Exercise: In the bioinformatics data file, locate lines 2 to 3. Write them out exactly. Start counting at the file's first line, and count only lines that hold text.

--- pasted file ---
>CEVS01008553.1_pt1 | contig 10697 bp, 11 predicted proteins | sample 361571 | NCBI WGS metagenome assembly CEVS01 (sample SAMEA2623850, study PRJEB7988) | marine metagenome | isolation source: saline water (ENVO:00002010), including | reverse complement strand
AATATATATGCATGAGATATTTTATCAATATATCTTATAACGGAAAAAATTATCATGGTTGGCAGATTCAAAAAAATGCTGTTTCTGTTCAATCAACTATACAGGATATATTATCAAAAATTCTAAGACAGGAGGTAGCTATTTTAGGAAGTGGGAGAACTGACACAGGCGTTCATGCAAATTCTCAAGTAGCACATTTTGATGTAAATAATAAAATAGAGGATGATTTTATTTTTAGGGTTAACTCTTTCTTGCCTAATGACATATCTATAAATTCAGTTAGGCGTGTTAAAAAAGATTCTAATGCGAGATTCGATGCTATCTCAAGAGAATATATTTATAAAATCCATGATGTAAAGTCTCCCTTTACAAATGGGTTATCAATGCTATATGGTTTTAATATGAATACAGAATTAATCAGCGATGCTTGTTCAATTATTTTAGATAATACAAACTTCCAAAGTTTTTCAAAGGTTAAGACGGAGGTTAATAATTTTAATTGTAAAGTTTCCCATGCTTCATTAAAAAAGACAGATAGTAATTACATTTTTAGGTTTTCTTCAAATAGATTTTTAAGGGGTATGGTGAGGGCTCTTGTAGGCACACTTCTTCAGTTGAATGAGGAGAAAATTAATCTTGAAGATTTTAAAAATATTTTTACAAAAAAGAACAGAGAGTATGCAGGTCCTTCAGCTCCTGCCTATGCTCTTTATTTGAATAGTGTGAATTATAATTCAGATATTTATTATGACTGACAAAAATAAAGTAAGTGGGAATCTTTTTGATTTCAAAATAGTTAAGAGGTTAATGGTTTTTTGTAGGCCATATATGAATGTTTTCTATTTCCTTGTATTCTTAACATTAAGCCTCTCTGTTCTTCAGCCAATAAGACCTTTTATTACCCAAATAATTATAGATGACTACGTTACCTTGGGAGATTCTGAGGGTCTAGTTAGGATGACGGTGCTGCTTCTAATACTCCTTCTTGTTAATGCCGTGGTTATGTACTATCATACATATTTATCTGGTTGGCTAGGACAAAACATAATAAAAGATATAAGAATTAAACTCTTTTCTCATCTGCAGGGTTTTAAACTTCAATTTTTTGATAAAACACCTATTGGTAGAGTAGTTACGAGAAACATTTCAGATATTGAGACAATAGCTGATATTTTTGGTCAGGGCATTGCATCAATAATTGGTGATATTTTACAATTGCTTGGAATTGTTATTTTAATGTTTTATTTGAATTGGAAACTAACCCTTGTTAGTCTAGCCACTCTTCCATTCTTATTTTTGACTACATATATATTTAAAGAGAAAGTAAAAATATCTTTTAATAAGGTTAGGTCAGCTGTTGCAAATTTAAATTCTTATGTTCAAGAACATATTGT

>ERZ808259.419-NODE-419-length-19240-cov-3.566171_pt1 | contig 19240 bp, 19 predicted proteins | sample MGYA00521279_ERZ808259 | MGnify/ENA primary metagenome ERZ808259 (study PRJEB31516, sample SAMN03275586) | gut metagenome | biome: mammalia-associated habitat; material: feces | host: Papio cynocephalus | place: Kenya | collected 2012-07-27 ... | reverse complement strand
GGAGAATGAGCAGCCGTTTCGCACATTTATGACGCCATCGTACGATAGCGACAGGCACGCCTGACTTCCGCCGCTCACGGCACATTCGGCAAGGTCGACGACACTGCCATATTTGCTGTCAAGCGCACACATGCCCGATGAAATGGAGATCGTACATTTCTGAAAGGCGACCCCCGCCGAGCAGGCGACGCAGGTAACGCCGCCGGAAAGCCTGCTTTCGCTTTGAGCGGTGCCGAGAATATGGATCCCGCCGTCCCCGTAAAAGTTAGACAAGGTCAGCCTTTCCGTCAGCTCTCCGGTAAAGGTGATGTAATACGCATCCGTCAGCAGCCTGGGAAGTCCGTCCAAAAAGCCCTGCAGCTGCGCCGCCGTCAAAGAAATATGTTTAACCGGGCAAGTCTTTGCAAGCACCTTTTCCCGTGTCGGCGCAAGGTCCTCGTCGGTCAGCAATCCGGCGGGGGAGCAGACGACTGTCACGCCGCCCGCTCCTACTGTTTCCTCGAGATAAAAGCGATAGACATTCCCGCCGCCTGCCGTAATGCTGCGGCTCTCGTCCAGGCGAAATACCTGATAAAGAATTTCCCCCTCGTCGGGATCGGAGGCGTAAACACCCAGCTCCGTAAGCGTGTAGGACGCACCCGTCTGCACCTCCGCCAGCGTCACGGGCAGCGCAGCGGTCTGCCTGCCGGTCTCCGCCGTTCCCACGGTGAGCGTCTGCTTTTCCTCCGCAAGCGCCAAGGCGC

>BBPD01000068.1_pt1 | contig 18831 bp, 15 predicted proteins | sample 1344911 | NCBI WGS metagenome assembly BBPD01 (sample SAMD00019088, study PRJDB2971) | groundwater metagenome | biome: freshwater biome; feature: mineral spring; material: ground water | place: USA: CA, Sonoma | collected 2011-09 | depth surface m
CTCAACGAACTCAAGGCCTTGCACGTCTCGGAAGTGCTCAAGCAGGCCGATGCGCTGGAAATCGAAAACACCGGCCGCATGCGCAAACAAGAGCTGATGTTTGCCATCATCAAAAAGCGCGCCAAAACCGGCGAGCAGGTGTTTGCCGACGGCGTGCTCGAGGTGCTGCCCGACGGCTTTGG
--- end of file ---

AATATATATGCATGAGATATTTTATCAATATATCTTATAACGGAAAAAATTATCATGGTTGGCAGATTCAAAAAAATGCTGTTTCTGTTCAATCAACTATACAGGATATATTATCAAAAATTCTAAGACAGGAGGTAGCTATTTTAGGAAGTGGGAGAACTGACACAGGCGTTCATGCAAATTCTCAAGTAGCACATTTTGATGTAAATAATAAAATAGAGGATGATTTTATTTTTAGGGTTAACTCTTTCTTGCCTAATGACATATCTATAAATTCAGTTAGGCGTGTTAAAAAAGATTCTAATGCGAGATTCGATGCTATCTCAAGAGAATATATTTATAAAATCCATGATGTAAAGTCTCCCTTTACAAATGGGTTATCAATGCTATATGGTTTTAATATGAATACAGAATTAATCAGCGATGCTTGTTCAATTATTTTAGATAATACAAACTTCCAAAGTTTTTCAAAGGTTAAGACGGAGGTTAATAATTTTAATTGTAAAGTTTCCCATGCTTCATTAAAAAAGACAGATAGTAATTACATTTTTAGGTTTTCTTCAAATAGATTTTTAAGGGGTATGGTGAGGGCTCTTGTAGGCACACTTCTTCAGTTGAATGAGGAGAAAATTAATCTTGAAGATTTTAAAAATATTTTTACAAAAAAGAACAGAGAGTATGCAGGTCCTTCAGCTCCTGCCTATGCTCTTTATTTGAATAGTGTGAATTATAATTCAGATATTTATTATGACTGACAAAAATAAAGTAAGTGGGAATCTTTTTGATTTCAAAATAGTTAAGAGGTTAATGGTTTTTTGTAGGCCATATATGAATGTTTTCTATTTCCTTGTATTCTTAACATTAAGCCTCTCTGTTCTTCAGCCAATAAGACCTTTTATTACCCAAATAATTATAGATGACTACGTTACCTTGGGAGATTCTGAGGGTCTAGTTAGGATGACGGTGCTGCTTCTAATACTCCTTCTTGTTAATGCCGTGGTTATGTACTATCATACATATTTATCTGGTTGGCTAGGACAAAACATAATAAAAGATATAAGAATTAAACTCTTTTCTCATCTGCAGGGTTTTAAACTTCAATTTTTTGATAAAACACCTATTGGTAGAGTAGTTACGAGAAACATTTCAGATATTGAGACAATAGCTGATATTTTTGGTCAGGGCATTGCATCAATAATTGGTGATATTTTACAATTGCTTGGAATTGTTATTTTAATGTTTTATTTGAATTGGAAACTAACCCTTGTTAGTCTAGCCACTCTTCCATTCTTATTTTTGACTACATATATATTTAAAGAGAAAGTAAAAATATCTTTTAATAAGGTTAGGTCAGCTGTTGCAAATTTAAATTCTTATGTTCAAGAACATATTGT

>ERZ808259.419-NODE-419-length-19240-cov-3.566171_pt1 | contig 19240 bp, 19 predicted proteins | sample MGYA00521279_ERZ808259 | MGnify/ENA primary metagenome ERZ808259 (study PRJEB31516, sample SAMN03275586) | gut metagenome | biome: mammalia-associated habitat; material: feces | host: Papio cynocephalus | place: Kenya | collected 2012-07-27 ... | reverse complement strand